The Final Stretch: Bringing it all together

For the past week, and for the upcoming week, I’ve been and will be working on bringing a little of everything that I’ve done with- and learned from -Olympus this summer into one final project. I’m working on turning the raw Python plugins that I created earlier this summer into plugins that can be viewed through they Olympus GUI itself. That will make them the first fully functioning pair of plugins in Olympus, and hopefully an excellent proof of what it can do. For now, I’ve completed the plugins themselves and most of the debugging that went along with them, and now I’m working on actually visualizing their output using the Olympus front end.

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More UI changes

Several mistakes later, I’ve nearly finished the first stage of UI changes. For now, it consists of a series of buttons that you can press to change the colors of the already existent interface. Next, I’m going to be adding the ability for the program to: Save which settings you’ve chosen; Add images as backgrounds for the overall UI; and a slider to change the background color and the text color more dynamically. After that, its on to additional graphing options/graphical representations of data. Because Olympus will be a program which you download onto your root and node servers, instead of one which is run on a central server, these changes will be affected in the file itself, so it should be relatively easy to save them permanently without use of a login screen or password.

More UI changes

Several mistakes later, I’ve nearly finished the first stage of UI changes. For now, it consists of a series of buttons that you can press to change the colors of the already existent interface. Next, I’m going to be adding the ability for the program to: Save which settings you’ve chosen; Add images as backgrounds for the overall UI; and a slider to change the background color and the text color more dynamically. After that, its on to additional graphing options/graphical representations of data. Because Olympus will be a program which you download onto your root and node servers, instead of one which is run on a central server, these changes will be affected in the file itself, so it should be relatively easy to save them permanently without use of a login screen or password.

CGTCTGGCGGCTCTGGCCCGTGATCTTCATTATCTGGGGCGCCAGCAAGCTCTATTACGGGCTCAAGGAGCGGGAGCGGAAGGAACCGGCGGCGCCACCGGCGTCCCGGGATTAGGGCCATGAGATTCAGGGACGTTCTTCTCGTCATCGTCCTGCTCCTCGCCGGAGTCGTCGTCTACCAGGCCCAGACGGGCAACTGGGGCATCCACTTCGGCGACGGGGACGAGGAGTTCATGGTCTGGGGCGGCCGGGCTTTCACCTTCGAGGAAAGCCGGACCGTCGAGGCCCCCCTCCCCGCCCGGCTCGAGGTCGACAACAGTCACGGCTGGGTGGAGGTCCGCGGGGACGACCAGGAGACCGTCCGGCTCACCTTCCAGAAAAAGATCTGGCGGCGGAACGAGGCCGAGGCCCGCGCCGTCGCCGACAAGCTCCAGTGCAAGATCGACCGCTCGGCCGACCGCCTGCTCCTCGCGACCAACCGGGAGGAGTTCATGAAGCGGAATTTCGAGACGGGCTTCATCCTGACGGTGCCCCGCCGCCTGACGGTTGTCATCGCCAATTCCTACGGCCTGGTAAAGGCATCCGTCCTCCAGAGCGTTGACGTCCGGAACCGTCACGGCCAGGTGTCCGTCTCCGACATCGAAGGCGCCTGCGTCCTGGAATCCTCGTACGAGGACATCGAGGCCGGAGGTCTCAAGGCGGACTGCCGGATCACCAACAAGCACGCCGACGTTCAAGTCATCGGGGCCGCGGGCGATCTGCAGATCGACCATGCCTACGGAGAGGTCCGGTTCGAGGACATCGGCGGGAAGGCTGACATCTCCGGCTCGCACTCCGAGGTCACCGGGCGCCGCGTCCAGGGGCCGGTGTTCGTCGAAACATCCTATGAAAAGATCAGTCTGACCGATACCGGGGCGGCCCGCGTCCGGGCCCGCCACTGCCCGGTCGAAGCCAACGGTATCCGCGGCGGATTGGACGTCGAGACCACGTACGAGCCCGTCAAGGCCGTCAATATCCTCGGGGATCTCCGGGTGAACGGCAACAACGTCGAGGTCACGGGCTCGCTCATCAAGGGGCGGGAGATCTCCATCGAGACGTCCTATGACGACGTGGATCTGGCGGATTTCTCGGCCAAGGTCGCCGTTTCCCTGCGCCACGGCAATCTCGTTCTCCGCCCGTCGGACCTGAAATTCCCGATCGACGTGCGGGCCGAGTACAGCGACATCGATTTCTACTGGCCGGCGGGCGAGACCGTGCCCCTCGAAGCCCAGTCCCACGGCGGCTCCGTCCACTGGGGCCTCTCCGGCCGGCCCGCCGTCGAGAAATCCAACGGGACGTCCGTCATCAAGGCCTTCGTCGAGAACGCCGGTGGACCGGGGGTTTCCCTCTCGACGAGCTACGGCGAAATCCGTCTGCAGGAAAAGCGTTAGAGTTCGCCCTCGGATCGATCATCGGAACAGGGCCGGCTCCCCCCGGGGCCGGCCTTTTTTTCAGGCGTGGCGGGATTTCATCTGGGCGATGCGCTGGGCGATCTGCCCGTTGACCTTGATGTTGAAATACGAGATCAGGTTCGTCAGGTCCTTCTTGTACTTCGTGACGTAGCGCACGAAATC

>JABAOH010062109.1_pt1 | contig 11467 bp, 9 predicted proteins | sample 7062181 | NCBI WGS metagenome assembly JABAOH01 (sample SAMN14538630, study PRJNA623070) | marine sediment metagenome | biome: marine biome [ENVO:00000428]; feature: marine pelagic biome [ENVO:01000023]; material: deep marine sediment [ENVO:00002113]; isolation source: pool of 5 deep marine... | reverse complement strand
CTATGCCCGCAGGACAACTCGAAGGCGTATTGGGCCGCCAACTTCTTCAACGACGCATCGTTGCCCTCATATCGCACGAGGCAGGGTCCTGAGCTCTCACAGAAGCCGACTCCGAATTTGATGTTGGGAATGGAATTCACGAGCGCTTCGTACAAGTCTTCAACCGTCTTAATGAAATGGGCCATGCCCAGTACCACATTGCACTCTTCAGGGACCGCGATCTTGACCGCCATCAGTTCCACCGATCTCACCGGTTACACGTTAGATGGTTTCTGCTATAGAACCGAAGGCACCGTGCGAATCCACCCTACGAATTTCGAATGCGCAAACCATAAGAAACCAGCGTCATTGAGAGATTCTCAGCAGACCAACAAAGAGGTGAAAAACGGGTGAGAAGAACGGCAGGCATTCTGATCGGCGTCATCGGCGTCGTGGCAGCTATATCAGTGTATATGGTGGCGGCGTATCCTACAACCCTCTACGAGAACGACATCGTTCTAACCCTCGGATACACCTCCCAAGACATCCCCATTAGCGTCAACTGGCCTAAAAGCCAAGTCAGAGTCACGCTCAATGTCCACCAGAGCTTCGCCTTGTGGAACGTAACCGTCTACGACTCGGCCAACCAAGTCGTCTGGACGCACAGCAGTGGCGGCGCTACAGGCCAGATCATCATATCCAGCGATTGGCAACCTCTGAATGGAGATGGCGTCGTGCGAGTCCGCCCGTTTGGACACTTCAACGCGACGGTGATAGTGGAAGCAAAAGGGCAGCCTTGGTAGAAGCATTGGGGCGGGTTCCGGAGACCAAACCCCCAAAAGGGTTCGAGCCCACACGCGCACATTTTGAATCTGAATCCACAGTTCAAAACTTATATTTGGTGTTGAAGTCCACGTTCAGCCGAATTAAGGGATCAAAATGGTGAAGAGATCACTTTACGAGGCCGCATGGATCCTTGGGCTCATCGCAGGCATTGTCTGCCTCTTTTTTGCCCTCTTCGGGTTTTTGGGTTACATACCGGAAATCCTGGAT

Vacation Update

Greetings from vacation! I’ve made some more progress on user-customization of the Olympus UI. I’m currently working the bugs out of a few different themes that people can use to better personalize their Olympus experience. Unfortunately, this is probably the last time that I will have internet access before early next week, so the working code will probably go up then. I am also trying to work out a way to actually access the running Olympus front end from here (After all that I said about making it publicly addressable, it’s sitting behind the firewall at my apt. in Troy.) If I can do that, I’ll also be testing some new data visualization code that I’m working on (Line graphs and lines of best fit, woo hoo!)

HTML Learning website!

 

I found this site (which provides tutorials for HTML on all skill levels. It’s really helping me, and anyone who wants to learn should check it out as well.

Creating Secure Connections

One of the main focuses of Olympus is to be able to access any number of computers securely. To do this we will be using a RSA style key-pair to securely send and receive data between client and server. The source server has a list of all of the remote server’s public keys (the pubkeys are also used a unique identifiers to make each computer unique, independent of its IP address). When a new computer is added to the list the new remote computer will send its public key over to the source server. The sys-admin can then use a fingerprint to make sure that the key is correct, thus creating another secure connection. The communication between the web client and the source server will eventually be an ssl connection however for now we are still working out a few bugs with the encryption method and the certificates.